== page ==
10 forgotten adventure games you must play


Adventure is one of the oldest genres of video games. Need proof? The former didn’t even feature graphics or visuals of any kind and were entirely text-based. From the first days of Zork and its similar to the modern incarnations of Telltale and others, adventure games have changed a lot and are generally broken down into a number of subcategories, but they all have in common a strong focus on the story, the characters and the puzzles.

For this list, we’re focusing on the more traditional types of adventure games, rather than games that only have “adventure elements” – these make up about 75% of all video games. never created. These games aren’t necessarily the best in their genre, but they’re the ones that aren’t as widely recognized as the all-time greats and deserve a second look. It’s worth noting that some of these will be easier to find and play these days than others, but we didn’t want accessibility to be a deciding factor.

Hotel dusk: room 215

The Nintendo DS suffered from an embarrassment of wealth, having so many good things that it was impossible to play everything and easy to miss a lot of hidden gems. One of those gems that you would be forgiven for ignoring is Twilight Hotel, a fantastic noir-style adventure game with a stunning visual style reminiscent of a-ha’s classic music video for “Take On Me”. A suite, Last window, was released a few years later for Japan and Europe only.

Disc world

The late science fiction and fantasy author Terry Pratchett was best known for his huge Discoworld serials of books that spanned over 40 novels and were adapted into comics; TV shows; radio and theatrical plays; board games; and several video games. But beyond the books themselves, arguably the most beloved offspring of Disc world empire was this video game of the same name from 1995, a beautifully animated adventure game starring Monty PythonIt’s Eric Idle. Avoid the clunky PlayStation version unless you have a mouse.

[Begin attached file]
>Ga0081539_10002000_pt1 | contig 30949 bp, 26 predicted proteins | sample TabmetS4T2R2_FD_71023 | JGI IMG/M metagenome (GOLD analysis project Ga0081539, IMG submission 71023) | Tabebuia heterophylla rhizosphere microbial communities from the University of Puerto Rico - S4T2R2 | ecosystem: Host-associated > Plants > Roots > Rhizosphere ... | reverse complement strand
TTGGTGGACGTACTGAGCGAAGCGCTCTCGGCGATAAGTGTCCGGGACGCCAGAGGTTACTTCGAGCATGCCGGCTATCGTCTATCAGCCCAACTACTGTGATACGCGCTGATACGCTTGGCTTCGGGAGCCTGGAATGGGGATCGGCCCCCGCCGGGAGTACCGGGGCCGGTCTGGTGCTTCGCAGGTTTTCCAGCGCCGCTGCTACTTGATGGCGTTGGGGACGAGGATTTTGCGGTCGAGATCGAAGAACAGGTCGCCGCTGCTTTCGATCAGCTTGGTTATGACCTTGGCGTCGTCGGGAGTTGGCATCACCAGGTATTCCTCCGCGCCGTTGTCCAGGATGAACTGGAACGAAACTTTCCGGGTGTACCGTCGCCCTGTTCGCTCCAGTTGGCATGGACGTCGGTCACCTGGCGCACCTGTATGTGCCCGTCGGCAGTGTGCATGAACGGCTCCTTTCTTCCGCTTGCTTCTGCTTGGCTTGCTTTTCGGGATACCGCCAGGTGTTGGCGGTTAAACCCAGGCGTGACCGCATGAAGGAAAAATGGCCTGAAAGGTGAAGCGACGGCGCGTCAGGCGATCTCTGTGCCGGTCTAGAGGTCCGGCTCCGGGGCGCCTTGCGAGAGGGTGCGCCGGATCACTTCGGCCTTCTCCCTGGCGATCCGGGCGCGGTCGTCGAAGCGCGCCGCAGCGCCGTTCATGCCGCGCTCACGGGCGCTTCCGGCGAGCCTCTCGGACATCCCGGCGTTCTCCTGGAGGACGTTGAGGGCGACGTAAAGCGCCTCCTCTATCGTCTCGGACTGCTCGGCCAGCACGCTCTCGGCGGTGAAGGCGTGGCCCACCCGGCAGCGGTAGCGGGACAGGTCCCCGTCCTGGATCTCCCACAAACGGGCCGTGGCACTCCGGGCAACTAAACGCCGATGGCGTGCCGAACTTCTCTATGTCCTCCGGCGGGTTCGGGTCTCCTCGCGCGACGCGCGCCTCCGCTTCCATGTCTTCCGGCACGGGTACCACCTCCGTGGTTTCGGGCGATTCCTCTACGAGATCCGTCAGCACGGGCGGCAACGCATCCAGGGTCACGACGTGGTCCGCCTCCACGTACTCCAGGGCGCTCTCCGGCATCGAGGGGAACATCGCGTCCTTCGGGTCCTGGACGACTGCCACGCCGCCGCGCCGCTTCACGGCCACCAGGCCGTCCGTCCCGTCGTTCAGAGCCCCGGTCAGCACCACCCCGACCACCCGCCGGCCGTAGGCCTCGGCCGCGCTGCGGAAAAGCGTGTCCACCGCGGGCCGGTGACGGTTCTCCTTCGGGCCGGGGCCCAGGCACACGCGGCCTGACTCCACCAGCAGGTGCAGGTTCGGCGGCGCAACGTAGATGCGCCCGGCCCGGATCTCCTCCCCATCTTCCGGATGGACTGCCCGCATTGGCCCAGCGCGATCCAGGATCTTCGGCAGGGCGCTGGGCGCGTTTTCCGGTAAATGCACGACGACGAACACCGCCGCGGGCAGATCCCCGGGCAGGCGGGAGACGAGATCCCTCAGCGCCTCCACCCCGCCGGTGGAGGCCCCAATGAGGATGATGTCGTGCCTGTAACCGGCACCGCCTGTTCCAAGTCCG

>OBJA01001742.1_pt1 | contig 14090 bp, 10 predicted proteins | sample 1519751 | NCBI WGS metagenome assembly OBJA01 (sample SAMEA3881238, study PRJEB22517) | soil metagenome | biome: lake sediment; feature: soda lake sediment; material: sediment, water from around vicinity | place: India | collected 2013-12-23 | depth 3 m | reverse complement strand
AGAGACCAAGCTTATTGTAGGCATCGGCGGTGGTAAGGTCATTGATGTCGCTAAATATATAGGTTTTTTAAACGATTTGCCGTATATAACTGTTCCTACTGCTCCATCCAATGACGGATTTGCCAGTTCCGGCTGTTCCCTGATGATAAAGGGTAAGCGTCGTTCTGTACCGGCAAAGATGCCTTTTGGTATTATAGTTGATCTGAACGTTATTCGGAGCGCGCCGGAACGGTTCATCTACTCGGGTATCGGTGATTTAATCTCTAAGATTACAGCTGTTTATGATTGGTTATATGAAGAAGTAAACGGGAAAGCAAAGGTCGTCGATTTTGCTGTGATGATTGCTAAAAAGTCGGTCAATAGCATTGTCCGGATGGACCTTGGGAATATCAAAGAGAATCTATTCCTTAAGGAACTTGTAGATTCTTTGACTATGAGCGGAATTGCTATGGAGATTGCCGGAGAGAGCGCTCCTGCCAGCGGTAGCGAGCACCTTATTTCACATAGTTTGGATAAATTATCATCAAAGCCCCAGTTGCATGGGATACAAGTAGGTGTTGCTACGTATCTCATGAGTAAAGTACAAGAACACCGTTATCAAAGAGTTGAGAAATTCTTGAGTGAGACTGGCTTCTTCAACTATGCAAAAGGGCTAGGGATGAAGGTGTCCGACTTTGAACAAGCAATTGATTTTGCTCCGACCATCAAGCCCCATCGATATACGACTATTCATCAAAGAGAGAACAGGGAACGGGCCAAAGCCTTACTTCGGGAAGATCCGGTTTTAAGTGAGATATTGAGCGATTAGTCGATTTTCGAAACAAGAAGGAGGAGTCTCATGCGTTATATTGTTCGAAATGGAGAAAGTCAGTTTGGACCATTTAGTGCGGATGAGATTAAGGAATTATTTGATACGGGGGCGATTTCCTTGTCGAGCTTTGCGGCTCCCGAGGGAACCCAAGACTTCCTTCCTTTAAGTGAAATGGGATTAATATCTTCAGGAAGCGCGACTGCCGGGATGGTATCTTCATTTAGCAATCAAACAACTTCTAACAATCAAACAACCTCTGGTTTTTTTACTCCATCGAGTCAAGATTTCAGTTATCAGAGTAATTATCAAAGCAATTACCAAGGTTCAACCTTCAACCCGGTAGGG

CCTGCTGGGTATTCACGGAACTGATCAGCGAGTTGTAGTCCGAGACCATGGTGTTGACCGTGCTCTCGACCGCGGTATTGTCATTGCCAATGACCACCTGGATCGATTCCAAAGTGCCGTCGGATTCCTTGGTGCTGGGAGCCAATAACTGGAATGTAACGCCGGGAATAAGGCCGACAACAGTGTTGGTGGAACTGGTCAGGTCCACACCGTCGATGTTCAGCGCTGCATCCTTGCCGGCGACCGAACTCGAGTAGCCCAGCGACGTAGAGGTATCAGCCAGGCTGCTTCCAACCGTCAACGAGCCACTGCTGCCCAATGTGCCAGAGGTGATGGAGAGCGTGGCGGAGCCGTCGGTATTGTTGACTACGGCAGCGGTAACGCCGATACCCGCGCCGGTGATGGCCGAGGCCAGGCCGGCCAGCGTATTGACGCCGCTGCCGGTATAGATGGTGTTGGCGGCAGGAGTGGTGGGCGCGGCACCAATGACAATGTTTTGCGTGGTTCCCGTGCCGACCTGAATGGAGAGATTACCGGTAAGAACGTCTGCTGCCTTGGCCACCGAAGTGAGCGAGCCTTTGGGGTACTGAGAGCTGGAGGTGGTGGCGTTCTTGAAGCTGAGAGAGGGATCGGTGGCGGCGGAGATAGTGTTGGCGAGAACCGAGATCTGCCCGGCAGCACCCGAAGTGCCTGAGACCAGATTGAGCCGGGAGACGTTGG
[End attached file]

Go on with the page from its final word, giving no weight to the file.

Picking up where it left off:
Heart of darkness

The revolutionary classic Another world (also known as Out of this world in its original version in North America) introduced a new type of highly cinematic adventure game, played from a traditional 2D platform perspective and a bit more action-packed than most of its brethren. Oddworld: Abe’s Odyssey is probably the best successor to this style, but Heart of darkness– developed in part by the creator of Another world– deserves its share of respect and is a must for Another World and Strange world Fans.

Related: Oddworld: Every Game In The Series, Ranked


The gaming world was rightly excited when it was announced that Hollywood legend Steven Spielberg would be producing a WWII-focused FPS for the PlayStation. But old-school PC gamers knew that Medal of honor this wasn’t Mr. Spielberg’s first foray into video games – that distinction belongs to the oft-overlooked LucasArts adventure game Excavation, which he co-wrote with Orson Scott Card of Ender’s match fame, based on an idea Spielberg had for a film that it was ultimately decided would be too ambitious and expensive to film. The loss of Hollywood was the gain of the players.

Deja Vu: A nightmare becomes reality